Food, Society and Culture in Britain

Read all the exciting things our scholars have been up to!

One of the classes I am taking right now is titled Food, Society, and Culture in Britain. And as the name suggests, its all about food! I am really loving this class so far and am actually learning a lot about the history of food in Britain and how food works to shape people in all different types of ways. But the best part of the class is the field trips and tastings that we’ve done. We started the course looking back at the Victorian Era and the different foods that emerged since then to categorize what is known as traditional British Food. We had a tasting that included blood pudding, meat pies, orange marmalade, smoked mackerel, and jellied eels, amongst some other very British foods. Some of these were very good, others not very good at all, in my opinion. It was interesting to learn why they are such enjoyed foods here and when they came to be, with many origins dating back to the world wars.
One of the highlights of this class was going to afternoon tea. It was a splendid meal at Kensington Palace with delicious tea, finger sandwiches, scones, and pastries. Before going to tea, we were taught a lot of background surrounding the English and their love for tea. I had always thought that the fancy tea served at hotels and nice restaurants was called high tea, however, it is quite the opposite. High tea was what the working class called their dinner, and some still do to this day. It is more common in the North of England to refer to dinner as tea, but in reality it isn’t really tea in the sense we would think of, rather it is a nice home-cooked meal. Afternoon tea, on the other hand, is the tea of the upper and middle classes, used more as a socializing event these days, and as a snack to break up the time between lunch and dinner when it was first popularized.
Last week we did another lecture and tasting, this time on protected foods. I didn’t actually realize that this was a thing until I was taught it in the class. But apparently, both Europe and the UK have the ability to apply to have their foods protected, meaning that other people cannot use the official name on their product even if it is manufactured in the same way. Champagne is an example of this, where it can only be called champagne if it is produced in Champagne, France. The versions produced by other countries must be called something different, like in the US it is technically called California Champagne. These rules, however, are only enforced within the EU, so places like Russia and the US, could make champagne and call it champagne if they wanted to without legal issues. Some of the other protected foods that we got to try were feta cheese (made in Greece), Parmigiano-Reggiano (made in Parma, Italy, and the surrounding areas), Cornish pasties (made in Cornwall, England). It is a long process to get your food to be approved as a protected food, but it is very important to the people that invented and make these foods in the original place with original methods and it to nice to have a system in place that honors and recognizes that.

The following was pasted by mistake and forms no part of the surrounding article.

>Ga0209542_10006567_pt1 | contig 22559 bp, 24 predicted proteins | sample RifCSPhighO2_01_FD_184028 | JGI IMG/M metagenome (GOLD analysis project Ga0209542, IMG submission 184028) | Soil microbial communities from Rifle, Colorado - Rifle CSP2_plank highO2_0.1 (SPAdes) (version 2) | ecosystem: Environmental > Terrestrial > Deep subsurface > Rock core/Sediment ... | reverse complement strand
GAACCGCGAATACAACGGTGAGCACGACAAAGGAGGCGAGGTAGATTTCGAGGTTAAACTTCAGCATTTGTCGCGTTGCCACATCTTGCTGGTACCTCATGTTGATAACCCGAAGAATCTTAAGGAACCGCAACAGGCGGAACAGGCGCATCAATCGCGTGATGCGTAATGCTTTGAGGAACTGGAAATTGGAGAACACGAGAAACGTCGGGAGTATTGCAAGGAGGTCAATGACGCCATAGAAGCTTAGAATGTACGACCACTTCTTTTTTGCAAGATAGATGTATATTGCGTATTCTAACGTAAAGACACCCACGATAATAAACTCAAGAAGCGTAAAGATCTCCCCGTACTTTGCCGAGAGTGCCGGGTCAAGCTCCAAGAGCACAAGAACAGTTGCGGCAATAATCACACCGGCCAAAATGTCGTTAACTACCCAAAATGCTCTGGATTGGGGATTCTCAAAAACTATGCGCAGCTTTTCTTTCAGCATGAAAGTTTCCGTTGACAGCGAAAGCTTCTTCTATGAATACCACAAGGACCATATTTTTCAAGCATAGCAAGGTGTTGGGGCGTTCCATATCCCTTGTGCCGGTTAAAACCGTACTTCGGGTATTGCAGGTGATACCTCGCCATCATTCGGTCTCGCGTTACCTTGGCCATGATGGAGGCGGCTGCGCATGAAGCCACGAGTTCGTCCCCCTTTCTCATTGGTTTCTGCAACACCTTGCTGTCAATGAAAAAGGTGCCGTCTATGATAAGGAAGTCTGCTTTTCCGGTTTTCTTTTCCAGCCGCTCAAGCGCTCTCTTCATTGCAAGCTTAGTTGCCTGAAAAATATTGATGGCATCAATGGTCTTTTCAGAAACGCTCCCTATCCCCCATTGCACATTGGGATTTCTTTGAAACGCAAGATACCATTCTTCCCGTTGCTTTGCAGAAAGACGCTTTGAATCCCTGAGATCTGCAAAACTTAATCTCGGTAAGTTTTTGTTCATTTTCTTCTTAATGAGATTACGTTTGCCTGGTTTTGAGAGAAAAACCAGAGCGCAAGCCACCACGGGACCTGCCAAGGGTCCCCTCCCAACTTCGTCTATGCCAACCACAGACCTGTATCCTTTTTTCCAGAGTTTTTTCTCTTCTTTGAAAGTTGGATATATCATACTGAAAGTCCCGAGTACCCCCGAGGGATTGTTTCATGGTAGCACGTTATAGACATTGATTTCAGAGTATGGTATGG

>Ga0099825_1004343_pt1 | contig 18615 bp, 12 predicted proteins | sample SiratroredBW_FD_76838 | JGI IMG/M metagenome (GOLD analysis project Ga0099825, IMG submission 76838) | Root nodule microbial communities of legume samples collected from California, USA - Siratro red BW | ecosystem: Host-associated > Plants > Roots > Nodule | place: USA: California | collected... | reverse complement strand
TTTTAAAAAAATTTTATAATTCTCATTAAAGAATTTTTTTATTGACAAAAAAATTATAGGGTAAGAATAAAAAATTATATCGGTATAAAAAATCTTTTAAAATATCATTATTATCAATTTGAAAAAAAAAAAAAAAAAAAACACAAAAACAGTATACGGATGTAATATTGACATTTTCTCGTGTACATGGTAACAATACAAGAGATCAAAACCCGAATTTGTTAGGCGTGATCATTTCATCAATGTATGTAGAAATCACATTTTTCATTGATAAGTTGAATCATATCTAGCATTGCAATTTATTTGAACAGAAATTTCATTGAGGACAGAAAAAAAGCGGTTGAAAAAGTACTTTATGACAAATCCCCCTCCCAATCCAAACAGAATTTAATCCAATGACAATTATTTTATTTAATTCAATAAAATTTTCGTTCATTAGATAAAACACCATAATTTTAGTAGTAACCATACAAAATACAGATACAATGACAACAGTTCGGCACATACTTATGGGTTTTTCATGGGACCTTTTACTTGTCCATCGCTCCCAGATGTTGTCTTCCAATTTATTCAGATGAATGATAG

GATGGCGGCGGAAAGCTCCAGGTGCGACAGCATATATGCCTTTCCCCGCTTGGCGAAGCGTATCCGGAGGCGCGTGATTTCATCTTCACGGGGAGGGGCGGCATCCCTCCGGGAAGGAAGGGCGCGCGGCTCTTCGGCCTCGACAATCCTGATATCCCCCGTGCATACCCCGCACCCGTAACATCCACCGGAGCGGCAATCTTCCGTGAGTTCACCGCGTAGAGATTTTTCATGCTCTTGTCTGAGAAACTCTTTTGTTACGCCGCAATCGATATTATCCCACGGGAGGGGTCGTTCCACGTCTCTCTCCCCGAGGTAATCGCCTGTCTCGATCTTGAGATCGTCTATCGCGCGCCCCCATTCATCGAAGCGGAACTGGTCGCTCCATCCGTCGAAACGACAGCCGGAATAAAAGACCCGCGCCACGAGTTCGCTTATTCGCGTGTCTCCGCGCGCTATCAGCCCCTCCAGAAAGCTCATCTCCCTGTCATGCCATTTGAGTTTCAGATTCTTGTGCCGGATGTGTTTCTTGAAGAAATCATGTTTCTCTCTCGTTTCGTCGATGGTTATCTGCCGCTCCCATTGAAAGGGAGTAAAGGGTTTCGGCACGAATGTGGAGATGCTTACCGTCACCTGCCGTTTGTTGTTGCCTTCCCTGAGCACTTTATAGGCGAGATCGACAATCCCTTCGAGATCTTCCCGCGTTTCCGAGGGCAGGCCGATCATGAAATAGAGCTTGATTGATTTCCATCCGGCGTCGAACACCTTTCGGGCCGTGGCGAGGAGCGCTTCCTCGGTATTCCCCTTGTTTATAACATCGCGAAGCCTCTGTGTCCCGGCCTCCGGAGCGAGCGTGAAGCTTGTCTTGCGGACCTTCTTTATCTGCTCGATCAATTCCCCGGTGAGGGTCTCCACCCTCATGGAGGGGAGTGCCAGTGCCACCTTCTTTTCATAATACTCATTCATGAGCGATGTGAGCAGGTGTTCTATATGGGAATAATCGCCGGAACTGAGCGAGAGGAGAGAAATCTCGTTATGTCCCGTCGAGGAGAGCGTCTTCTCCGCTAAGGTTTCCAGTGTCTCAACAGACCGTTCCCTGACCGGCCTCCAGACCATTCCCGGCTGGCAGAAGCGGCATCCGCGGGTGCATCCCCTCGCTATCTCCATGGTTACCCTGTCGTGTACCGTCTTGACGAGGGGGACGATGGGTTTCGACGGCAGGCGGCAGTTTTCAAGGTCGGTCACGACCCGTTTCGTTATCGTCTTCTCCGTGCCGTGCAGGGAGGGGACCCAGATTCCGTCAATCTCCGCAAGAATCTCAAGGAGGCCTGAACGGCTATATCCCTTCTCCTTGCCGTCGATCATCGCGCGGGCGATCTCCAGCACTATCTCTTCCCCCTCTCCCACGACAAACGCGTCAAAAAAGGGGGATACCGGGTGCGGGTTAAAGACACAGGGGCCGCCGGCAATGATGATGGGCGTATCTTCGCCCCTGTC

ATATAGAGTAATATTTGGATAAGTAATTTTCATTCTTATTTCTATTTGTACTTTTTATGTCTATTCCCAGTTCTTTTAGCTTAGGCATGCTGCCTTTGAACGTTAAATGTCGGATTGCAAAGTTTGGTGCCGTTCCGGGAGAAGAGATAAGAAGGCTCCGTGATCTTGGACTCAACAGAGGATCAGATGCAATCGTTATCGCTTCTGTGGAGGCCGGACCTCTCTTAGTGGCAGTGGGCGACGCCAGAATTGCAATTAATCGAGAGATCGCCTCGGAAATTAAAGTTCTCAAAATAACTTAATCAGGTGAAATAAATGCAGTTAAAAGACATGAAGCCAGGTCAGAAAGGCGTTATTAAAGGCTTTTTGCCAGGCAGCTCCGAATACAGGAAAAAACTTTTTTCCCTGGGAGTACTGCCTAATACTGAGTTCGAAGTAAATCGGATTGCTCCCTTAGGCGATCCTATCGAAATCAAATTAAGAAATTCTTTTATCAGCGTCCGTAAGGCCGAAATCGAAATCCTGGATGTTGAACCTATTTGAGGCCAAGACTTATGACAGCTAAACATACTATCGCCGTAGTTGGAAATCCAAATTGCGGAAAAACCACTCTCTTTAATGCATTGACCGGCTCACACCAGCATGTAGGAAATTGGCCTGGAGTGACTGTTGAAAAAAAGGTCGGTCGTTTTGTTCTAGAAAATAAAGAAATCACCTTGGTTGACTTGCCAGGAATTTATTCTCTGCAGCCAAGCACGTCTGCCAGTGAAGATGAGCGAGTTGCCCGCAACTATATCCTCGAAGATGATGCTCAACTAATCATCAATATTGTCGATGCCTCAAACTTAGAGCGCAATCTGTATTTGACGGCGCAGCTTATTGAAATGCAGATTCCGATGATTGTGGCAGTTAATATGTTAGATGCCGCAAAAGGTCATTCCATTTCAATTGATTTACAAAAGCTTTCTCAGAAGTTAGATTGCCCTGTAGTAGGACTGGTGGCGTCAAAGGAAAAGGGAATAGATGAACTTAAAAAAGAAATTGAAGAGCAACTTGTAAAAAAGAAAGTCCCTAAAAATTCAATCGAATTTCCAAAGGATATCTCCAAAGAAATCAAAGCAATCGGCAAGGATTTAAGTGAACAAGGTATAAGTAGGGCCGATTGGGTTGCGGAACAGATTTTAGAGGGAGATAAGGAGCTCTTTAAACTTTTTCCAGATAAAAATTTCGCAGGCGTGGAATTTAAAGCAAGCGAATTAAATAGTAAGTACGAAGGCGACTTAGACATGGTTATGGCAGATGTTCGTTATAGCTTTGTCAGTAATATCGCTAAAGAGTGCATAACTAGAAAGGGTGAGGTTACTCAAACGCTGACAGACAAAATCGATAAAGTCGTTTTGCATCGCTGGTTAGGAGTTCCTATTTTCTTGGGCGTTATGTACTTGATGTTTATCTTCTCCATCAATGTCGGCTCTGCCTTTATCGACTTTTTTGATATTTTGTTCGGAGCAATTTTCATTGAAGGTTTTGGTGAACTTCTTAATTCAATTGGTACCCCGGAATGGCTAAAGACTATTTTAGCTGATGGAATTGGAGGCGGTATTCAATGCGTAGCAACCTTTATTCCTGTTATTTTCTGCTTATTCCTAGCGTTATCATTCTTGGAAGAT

For our field trip last week, we traveled to Kent, England to go to Chapel Down Winery, which is the largest winery in England. They produce many different spirits in addition to wine, but we focused on wine for our trip. The climate in England is ideal for white wines, but not red wines. So this vineyard was equipped with rows and rows of grapes that will be made into chardonnay, Baccus, and pinot varieties. We were taught how the grapes are handpicked so only the best ones are used to make the wine and how they go through separate presses and squeezes because the order the juice is squirted in matters to the taste of the wine. We also learned about how the yeast is removed from bubbly drinks and how the process has modernized since it was first invented centuries ago. Then we did a wine tasting of six different varieties, including their rose, Baccus, and champagne, and some other blended varieties. One of the wines that we tried was served at William and Kate’s royal wedding.
Overall I am really enjoying this course and wanted to be able to share the interesting back story to cultural British food with you all. I have class again today and tomorrow and am very excited because we are having a cheese expert come in to do a lecture and tasting and then tomorrow taking a field trip to Southall where we have a walking lecture on Indian food.